Ian McDonald is a Hugo Award–winning novelist who has written books about Martian colonization, nanotechnology, and artificial intelligence. His latest series of Luna books are set in a near future where the moon is ruled by five families on a neofeudal basis. IEEE Spectrum invited him to share a selection of moon-related books that have moved and inspired him.
I remember the moon landing. I remember brilliant sunshine and being called in to see Neil Armstrong set foot on the surface. My family sat around the black-and-white television, the curtains drawn as if for a funeral. Light blazed though the gap between the curtains. I remember Neil Armstrong stepping down from the lunar module. I was 9. I grew up a space kid, thrilled by rockets, astronauts, cosmonauts, the Great Out There.
The memory is strong, vivid—and entirely wrong. When the Eagle landed it was 8:17 p.m. in Belfast, Northern Ireland, where I lived. Armstrong didn't set foot on the surface until nearly 3:00 a.m.
The Moon Is a Harsh Mistress, Robert A. Heinlein (G.P. Putnam, first edition 1966) Photo: Penguin Random House
The Moon Is a Harsh Mistress
I have to talk about
this classic novel. Written by Robert A. Heinlein and published in 1966, three years before the moon landing, it feels like a sibling of the Apollo project. It stands like a monolith over every moon story since. There had been moon bases in fiction before, but they were anemic, sterile: bubbles of white Westerners engaged in research. The Moon Is a Harsh Mistress gave us a whole world that was noisy, crowded, smelly, colorful, diverse, and chaotic. It was alive. The setup—the moon as a penal colony à la Botany Bay—doesn't stand much examination, and the economics of feeding Earth with moon-grown grain makes no sense. The politics are interesting only to a 14-year-old and riddled with American exceptionalism, the women characters are barely there, and the professor character—the inevitable Heinlein pontificating windbag—should be thrown out the airlock in chapter three. Yet I love it. Revolution and a new society is inevitable in his moon base, but that isn't what I come to this book for. I come for the life, the energy. I can imagine looking up on a clear night and seeing the lights up there, in the dark of Heinlein's moon.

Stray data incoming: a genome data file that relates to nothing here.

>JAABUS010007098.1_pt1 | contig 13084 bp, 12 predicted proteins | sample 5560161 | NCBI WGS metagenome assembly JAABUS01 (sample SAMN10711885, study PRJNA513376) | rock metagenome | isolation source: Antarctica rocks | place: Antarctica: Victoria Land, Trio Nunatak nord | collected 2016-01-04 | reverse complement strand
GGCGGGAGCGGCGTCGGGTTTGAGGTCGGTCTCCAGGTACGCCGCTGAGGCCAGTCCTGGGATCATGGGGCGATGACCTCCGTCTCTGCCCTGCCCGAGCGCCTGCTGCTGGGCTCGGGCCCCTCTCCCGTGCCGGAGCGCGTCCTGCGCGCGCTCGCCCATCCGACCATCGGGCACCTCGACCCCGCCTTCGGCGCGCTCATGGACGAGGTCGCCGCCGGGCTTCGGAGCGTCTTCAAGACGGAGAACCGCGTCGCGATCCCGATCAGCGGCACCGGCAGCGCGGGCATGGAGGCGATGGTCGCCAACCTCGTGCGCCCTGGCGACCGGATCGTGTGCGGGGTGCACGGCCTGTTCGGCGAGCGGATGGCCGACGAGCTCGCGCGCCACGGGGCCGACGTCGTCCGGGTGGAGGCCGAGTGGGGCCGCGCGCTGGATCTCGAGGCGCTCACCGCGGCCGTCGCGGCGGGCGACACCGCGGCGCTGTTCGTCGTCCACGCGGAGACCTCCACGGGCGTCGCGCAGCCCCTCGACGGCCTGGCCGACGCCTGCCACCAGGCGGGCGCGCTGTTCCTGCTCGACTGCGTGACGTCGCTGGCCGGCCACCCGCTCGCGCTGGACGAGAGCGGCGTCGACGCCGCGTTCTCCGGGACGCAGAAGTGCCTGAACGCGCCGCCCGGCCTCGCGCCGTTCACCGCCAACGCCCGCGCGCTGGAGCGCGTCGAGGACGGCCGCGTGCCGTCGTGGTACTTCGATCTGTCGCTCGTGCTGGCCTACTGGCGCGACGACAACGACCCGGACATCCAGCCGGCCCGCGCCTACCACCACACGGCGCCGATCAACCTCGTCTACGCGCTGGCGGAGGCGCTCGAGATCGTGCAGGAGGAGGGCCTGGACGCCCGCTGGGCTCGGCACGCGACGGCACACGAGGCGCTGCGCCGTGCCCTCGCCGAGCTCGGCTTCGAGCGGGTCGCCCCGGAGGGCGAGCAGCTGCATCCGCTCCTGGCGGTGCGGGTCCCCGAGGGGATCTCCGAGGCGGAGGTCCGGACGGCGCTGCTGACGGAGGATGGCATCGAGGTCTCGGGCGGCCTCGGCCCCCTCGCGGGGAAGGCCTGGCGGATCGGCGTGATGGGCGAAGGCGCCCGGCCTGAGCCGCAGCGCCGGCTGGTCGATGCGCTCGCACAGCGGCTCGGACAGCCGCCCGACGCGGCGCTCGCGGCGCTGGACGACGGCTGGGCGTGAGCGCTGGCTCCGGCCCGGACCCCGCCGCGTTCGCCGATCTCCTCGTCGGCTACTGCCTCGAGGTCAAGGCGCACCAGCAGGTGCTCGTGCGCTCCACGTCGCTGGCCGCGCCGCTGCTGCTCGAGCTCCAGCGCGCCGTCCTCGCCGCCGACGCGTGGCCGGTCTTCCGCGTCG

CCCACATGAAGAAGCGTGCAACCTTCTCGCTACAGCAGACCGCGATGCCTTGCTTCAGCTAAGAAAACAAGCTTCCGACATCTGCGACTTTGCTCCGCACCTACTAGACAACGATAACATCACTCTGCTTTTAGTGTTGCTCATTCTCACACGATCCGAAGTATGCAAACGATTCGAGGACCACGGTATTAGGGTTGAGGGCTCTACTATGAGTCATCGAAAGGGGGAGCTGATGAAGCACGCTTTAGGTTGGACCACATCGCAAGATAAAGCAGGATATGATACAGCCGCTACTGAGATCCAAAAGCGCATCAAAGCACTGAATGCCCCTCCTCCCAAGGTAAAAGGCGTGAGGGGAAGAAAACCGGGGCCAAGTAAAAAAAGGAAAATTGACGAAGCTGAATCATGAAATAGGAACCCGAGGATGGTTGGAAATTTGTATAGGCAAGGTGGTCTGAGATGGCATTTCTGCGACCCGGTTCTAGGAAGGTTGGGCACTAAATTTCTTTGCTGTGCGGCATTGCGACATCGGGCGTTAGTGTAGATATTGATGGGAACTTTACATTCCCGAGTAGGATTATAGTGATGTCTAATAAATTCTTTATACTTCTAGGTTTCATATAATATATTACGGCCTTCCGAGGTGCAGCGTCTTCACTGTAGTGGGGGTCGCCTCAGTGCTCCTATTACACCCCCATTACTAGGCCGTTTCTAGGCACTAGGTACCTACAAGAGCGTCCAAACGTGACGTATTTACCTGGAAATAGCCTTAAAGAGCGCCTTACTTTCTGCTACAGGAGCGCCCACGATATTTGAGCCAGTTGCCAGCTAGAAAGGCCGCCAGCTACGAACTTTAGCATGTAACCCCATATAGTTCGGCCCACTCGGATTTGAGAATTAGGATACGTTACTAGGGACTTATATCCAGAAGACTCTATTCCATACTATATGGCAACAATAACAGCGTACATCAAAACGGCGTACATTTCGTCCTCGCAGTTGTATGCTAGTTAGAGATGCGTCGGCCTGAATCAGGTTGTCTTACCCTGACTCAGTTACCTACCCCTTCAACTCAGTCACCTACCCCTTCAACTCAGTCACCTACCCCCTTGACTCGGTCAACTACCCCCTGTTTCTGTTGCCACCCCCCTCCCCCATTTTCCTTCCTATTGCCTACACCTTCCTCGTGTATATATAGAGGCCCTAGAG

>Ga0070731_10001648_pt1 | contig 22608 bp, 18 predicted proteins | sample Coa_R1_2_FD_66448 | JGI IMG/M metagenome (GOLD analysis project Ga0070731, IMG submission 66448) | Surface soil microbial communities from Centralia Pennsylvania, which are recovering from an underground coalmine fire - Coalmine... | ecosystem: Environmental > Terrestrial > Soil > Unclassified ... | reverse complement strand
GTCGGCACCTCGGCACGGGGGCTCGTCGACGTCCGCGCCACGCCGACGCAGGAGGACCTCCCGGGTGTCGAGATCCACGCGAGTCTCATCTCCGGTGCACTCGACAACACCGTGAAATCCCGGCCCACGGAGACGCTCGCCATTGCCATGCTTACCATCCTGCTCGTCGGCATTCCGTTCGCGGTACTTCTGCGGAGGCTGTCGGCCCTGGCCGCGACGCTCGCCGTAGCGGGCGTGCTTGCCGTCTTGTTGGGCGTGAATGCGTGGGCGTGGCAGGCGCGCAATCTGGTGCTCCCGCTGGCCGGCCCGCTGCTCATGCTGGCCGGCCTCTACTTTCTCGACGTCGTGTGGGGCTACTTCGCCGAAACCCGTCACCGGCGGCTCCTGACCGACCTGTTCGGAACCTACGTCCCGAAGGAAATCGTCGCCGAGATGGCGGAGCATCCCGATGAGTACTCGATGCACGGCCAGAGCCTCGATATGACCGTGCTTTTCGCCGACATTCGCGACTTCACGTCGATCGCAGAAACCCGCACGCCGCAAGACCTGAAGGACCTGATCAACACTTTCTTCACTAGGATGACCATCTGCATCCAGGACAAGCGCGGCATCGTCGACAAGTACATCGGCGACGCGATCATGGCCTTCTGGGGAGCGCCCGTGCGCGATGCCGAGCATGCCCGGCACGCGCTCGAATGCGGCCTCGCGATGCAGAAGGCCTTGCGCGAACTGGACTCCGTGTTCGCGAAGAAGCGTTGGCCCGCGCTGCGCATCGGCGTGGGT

The Moon and the Other, John Kessel (Simon and Schuster, first edition 2017) Photo: Saga Press/Simon & Schuster
The Moon and the OtherIn my opinion, reasons to go to the moon are few, reasons to stay fewer. Yet John Kessel's novel, The Moon and the Other, gives one of the cleverest rationales for settling the moon: It's a giant social science laboratory. In the year 2149, 3 million humans live on the moon in 27 distinct cultures. One culture is the Society of Cousins, where men trade political rights for social status so as to limit the potential for male violence. That society rubs up against the more traditionally patriarchal Persepolis, which has evolved from an Iranian experiment in secularism. Four characters experience relationships, love, and other disasters in a rich social comedy. The book is witty, charming, and light-footed, hitting its targets with elegant precision (think of it as a fencer's foil, while Heinlein's novel is a brass cannon). Kessel takes a smart look at the fallibility of human institutions, but also argues that there's hope in our imperfections.